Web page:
Save a Nickel, Lose a Dollar
At what point will the charity watchdogs and, more importantly, the general population, understand that “not for profit” does not equate to “for free?” What can we all be doing to help people understand that, like any job, nonprofit organizations want to pay their staff a fair wage with benefits and provide a decent place to work. That good work deserves to be rewarded. And that it’s tough to retain staff when the corporate world is willing to pay talent more than a nonprofit can afford without being accused of greed.
One of my earliest employers taught me the phrase, “save a nickel, lose a dollar.” Also, “pick your battles.” The company did beautiful work, had lots of repeat business, moved into a better workspace and grew the staff.
This is how I view the current situation with nonprofits and watchdogs. The focus is wrong. For example, the recent report from (the relentless) CBS News that Fred and Diane Kane, who have actively supported Wounded Warrior Project over the years with a large golf tournament, are stopping the tournament, and claim to speak for all the seniors over 65 sending $19 a month. And now they’re focusing on “trying to see change there.” I’m infuriated by the arrogance of their statements and how much damage they are actually causing the people they claim to be helping. Because what it really boils down to is a few dollars.
By no means am I minimizing waste or mismanagement in any organization, nonprofit or otherwise. But I am suggesting that a large part of the current battle between nonprofits and watchdogs comes down to trying to save a nickel and losing many dollars in the process. Using the example of trying to protect a senior donating $19 a month, what is the complaint? That $14 (my estimate) of the $19 is going to programs and not $18.50? No matter that it allows Wounded Warrior Project to offer more programs for wounded veterans than any other group out there, including our own government.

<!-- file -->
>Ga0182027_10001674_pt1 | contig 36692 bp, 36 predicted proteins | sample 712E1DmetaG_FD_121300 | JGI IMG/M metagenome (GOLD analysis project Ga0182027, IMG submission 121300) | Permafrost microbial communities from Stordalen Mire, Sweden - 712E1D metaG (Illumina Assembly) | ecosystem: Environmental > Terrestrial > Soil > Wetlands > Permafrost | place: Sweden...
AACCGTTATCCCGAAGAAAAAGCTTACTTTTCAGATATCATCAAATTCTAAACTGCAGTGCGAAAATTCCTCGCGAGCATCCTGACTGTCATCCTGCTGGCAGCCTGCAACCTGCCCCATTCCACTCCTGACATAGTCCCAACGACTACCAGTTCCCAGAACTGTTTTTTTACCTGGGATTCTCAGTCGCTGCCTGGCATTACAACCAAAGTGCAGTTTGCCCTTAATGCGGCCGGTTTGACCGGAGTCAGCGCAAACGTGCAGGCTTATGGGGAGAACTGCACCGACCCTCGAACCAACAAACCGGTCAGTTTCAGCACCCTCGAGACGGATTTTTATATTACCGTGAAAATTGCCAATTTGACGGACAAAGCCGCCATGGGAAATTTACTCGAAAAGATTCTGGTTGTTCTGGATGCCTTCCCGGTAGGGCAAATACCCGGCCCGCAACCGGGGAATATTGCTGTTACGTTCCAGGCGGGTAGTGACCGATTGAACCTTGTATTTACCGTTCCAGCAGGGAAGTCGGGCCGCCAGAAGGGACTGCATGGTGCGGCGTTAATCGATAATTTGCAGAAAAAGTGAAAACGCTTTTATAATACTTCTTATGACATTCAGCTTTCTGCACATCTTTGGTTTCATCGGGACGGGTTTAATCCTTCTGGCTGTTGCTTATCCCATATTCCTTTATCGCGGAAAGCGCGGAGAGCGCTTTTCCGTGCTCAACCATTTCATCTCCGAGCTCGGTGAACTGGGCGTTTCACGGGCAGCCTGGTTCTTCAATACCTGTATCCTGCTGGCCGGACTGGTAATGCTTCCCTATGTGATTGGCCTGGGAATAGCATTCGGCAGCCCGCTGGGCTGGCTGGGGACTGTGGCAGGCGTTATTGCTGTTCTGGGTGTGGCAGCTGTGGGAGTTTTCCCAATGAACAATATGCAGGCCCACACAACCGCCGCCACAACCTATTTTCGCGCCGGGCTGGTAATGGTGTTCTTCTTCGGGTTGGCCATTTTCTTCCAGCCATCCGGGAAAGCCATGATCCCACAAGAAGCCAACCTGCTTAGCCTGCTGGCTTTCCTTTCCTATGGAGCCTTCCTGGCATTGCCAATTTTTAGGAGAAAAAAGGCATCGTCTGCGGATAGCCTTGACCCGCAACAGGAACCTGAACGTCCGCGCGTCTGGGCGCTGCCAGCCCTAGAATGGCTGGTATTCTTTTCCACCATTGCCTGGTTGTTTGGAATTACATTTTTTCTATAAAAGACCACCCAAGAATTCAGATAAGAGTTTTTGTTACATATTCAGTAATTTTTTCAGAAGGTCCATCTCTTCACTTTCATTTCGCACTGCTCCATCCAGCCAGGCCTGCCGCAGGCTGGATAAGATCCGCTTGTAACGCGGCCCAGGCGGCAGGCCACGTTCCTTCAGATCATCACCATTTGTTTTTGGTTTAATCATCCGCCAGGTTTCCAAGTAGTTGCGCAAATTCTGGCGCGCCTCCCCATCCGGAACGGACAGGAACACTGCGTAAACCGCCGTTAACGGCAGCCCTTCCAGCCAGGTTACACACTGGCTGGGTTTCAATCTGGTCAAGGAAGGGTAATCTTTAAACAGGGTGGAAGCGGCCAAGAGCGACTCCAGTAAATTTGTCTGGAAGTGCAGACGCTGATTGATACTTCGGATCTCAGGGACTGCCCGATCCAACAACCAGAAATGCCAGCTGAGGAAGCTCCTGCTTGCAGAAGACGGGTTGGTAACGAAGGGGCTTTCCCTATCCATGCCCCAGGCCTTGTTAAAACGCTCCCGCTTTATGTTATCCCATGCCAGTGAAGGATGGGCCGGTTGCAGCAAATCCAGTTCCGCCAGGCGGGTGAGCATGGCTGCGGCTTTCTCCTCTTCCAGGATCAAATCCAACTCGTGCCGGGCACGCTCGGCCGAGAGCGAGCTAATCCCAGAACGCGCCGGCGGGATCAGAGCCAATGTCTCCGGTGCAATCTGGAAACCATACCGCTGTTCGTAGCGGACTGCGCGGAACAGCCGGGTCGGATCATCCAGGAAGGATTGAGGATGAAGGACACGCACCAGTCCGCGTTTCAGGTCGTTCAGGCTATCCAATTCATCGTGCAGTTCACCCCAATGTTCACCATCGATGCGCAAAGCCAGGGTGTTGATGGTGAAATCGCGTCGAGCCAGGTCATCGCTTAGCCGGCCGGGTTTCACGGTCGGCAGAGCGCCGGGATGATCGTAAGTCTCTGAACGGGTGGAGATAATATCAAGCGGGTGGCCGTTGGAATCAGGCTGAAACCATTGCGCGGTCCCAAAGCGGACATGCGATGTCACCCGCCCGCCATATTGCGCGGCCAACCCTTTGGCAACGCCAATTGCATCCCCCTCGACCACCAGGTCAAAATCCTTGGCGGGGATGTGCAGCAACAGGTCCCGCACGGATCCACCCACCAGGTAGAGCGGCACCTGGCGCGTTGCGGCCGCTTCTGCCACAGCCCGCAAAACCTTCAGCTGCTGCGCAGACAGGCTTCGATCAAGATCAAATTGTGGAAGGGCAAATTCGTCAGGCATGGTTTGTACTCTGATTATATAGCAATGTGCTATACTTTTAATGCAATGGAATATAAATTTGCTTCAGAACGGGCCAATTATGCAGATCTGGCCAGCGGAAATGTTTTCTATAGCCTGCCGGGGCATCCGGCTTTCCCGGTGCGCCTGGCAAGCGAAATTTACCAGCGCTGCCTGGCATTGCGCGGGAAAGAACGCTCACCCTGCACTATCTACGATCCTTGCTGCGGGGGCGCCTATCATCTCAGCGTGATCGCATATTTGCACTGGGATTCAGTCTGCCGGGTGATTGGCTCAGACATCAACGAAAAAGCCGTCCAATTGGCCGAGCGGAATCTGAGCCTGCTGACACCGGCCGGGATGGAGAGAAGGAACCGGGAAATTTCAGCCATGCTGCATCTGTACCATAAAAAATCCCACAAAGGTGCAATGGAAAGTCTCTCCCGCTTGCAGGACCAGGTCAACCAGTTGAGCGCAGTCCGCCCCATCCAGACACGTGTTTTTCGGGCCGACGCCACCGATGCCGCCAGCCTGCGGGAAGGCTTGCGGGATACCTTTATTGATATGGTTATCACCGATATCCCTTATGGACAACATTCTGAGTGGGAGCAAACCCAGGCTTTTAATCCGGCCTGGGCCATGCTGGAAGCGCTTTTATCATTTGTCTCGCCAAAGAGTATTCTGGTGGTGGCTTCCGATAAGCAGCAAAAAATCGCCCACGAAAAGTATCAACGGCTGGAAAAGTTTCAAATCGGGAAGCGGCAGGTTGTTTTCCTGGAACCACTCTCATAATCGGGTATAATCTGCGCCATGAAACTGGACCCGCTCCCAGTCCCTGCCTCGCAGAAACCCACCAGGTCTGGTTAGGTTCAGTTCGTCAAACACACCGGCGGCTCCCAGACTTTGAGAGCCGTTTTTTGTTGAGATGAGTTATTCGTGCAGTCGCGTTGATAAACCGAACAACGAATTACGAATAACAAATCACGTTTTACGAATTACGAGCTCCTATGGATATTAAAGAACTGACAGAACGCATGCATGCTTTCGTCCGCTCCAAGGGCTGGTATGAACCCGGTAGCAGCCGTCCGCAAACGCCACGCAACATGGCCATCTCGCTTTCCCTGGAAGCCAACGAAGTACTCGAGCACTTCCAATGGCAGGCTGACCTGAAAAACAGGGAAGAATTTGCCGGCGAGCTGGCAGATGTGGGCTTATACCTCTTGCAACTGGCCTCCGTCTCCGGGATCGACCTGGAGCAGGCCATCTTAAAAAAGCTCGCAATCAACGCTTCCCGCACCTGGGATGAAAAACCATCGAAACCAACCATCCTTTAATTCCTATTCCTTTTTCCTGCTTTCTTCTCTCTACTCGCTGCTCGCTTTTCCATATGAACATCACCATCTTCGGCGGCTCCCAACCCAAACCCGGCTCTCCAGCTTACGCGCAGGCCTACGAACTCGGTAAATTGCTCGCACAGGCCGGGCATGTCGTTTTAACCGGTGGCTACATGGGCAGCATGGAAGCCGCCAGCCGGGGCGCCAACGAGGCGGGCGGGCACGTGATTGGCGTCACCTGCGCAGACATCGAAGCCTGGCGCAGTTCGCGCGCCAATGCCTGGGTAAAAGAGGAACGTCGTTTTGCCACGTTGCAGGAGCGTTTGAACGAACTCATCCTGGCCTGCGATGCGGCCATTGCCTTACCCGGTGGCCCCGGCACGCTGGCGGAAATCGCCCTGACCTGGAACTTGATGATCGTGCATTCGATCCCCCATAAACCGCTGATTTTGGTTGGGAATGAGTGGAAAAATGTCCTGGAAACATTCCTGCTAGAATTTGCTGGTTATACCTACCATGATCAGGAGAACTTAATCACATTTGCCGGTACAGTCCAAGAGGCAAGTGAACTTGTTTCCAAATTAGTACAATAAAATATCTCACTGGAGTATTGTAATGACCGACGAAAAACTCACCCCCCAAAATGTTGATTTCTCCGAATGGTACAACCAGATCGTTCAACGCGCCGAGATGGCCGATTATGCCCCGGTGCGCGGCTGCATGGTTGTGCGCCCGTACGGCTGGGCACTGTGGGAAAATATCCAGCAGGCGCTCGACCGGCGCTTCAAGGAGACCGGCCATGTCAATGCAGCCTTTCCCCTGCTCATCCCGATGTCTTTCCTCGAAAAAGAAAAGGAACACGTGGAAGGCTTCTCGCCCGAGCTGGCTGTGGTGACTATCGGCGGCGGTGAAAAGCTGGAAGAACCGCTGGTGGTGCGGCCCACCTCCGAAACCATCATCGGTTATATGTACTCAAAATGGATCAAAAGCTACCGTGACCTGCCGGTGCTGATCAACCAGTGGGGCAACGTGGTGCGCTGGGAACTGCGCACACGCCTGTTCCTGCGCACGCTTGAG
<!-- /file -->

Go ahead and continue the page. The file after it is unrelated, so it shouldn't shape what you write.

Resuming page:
When everyone is done tearing down progressive nonprofits for running their organizations like a business, throwing an occasional perk to employees, and investing to grow their programs, staff and fundraising, who will be left to do the job of caring for our veterans, our homeless, our hungry children? They can’t have it both ways—trying to cut government spending on programs while pretending to understand how fundraising works, and creating more obstacles for upstanding nonprofits to fight through (which of course costs them even more money).
When I attended the National Association of Attorneys General annual nonprofit meeting last fall, it was frightening to hear how many scams are popping up pretending to be nonprofits or nonprofit fundraisers. The Internet makes those scams easy now. Why are the watchdogs not hunting more aggressively to expose them and shut them down?
I get it. The system needs to be overhauled. But right now, it’s scaring off people, like my dad, who are core donors for so many nonprofits. He’s one of the smartest, most well-read people I know. But he’s also Mr. Consumer Reports. And he donates. So when he’s looking for information about nonprofits, guess where he turns. I’ve tried to explain to him the problems with ratings. His response: “I don’t have time to try and figure all that out. I just need something to go by, and so this works.”
But we all know that it really doesn’t.